GENEVA (Reuters) - The Saudi-led coalition has intensified air strikes on the Yemeni port of Hodeidah, possibly trapping civilians and hampering a humanitarian operation to import vital food and fuel supplies, the United Nations said on Friday.
Earlier this week, Yemeni government forces backed by Gulf Arab troops recaptured control of the Red Sea city of al-Mokha in a push that paved the way for an advance on Hodeidah, the country's main port city.
"Civilians were trapped and targeted during the al-Mokha fighting," U.N. High Commissioner for Human Rights Zeid Ra'ad al Hussein said in a statement. "There are real fears that the situation will repeat itself in the port of Hodeidah where air strikes are already intensifying."
He said possible war crimes had been documented with "alarming frequency" since the conflict between the Saudi-led coalition and Houthi rebels backed by Iran erupted almost two years ago.
A U.N. statement expressed concerns civilians in al-Mokha had been deliberately targeted by the rebel-linked gunmen during the battle for control of the port.
"Credible reports indicate that Houthi-affiliated snipers shot at families attempting to flee their homes in Houthi-controlled areas," the statement said.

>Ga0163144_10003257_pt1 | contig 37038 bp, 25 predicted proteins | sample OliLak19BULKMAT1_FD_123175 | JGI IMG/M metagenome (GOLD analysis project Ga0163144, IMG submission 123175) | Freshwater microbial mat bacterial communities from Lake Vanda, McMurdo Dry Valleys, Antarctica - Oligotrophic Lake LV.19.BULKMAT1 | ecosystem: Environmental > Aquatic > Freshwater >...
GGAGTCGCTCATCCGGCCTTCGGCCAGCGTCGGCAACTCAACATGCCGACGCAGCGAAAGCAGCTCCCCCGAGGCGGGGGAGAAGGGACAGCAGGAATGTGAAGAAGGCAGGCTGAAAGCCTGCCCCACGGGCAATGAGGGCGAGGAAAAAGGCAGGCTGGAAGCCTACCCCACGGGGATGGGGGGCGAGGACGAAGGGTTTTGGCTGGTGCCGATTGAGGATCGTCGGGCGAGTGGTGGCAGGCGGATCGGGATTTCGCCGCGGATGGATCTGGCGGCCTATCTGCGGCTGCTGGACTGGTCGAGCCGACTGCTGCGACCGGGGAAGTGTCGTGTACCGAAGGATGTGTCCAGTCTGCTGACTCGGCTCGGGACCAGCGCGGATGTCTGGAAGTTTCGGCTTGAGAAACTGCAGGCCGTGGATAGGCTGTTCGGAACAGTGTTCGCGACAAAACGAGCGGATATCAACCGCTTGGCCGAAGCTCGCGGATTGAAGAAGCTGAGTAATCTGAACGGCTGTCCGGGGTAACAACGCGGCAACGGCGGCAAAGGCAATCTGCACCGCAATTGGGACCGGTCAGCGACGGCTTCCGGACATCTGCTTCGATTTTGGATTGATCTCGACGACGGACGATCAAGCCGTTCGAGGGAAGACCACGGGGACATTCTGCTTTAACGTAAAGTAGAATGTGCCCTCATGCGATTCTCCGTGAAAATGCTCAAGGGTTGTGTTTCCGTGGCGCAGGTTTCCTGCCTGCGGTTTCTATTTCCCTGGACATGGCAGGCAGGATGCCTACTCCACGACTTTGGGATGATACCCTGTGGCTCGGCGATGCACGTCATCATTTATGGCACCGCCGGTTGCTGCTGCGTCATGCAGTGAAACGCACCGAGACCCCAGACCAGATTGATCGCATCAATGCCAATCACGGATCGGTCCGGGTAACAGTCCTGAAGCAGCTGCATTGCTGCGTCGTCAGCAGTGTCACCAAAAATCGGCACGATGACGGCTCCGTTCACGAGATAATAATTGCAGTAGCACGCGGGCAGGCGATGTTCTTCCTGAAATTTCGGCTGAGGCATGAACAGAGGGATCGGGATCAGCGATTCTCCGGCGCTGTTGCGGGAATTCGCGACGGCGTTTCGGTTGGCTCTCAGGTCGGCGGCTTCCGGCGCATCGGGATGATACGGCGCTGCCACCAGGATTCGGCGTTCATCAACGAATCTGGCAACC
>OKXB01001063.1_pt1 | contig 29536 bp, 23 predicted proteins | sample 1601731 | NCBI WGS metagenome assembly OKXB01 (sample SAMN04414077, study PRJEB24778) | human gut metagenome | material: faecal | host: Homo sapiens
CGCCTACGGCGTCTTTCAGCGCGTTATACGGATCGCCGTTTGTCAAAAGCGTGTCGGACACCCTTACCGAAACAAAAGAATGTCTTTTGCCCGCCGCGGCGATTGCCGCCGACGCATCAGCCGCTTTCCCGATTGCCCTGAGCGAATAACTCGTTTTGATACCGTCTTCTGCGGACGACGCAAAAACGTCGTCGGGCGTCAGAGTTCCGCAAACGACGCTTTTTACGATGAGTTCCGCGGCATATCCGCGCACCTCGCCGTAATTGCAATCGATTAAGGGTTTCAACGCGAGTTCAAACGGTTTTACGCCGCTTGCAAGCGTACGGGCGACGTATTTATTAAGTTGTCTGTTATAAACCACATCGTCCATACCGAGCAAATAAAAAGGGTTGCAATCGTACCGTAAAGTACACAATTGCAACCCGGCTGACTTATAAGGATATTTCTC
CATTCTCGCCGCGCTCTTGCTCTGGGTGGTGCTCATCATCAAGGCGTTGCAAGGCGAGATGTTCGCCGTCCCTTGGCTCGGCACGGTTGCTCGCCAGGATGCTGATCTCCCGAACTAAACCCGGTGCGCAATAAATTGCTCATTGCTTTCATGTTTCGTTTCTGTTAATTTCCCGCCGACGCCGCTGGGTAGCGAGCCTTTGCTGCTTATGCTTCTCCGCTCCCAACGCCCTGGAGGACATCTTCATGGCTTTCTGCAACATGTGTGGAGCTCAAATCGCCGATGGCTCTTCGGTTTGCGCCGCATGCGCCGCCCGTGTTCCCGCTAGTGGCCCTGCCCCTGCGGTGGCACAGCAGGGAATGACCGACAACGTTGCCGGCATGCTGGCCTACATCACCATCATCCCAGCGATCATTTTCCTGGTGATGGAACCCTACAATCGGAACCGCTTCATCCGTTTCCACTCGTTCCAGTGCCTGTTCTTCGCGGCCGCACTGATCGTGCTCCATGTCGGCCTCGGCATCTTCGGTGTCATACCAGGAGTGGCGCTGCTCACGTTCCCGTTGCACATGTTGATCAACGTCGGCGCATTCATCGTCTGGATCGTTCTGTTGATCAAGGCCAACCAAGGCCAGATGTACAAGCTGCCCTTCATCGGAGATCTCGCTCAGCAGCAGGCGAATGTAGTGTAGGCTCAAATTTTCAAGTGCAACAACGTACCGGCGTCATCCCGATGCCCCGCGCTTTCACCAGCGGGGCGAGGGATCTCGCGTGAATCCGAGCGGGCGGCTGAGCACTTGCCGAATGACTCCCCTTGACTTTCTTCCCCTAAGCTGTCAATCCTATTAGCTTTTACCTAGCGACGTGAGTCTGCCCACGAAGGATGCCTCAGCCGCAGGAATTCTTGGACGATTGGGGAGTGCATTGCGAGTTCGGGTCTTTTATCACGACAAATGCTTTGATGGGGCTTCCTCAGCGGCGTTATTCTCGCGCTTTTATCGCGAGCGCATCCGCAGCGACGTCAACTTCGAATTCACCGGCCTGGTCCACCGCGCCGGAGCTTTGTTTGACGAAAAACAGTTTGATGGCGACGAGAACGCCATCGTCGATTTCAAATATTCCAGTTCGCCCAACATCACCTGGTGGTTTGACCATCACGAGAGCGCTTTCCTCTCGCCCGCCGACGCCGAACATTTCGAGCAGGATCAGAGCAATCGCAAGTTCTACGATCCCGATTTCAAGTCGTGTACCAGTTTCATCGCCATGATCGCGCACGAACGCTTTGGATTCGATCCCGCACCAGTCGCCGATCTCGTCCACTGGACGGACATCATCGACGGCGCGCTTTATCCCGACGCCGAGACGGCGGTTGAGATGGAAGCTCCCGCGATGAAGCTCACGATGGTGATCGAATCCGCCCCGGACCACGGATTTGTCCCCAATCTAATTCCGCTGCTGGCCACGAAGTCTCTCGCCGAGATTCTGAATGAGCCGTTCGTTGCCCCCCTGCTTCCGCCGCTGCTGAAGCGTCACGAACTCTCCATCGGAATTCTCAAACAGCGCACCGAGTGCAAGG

As the fighting shifted along the coast, the International Committee of the Red Cross (ICRC) said that civilians were already caught up in the fighting in Hodeidah, as well as in the towns of Taiz and Dhubab.
The aid agency pressed called for civilians to be allowed to leave for safer areas, and called for the wounded to be given access to medical care, in line with international law.
"We stand ready to deliver much needed aid to the civilian population," said Robert Mardini, ICRC regional director for the Near and Middle East.
Across Yemen, some 12 million people, roughly half the population, face the threat of famine and conditions are worsening, the United Nations warned on Wednesday as it appealed for $2.1 billion to fund food and other life-saving aid.
Jamie McGoldrick, U.N. humanitarian coordinator in Yemen, said the destruction of five cranes in Hodeidah port had forced dozens of vessels to line up offshore.
"We're trying to bring in four new mobile cranes to support the Hodeidah port, to try to ease the congestion there. That's something that we're in negotiation with Riyadh right now," McGoldrick said.
(Editing by Tom Miles and Richard Lough)
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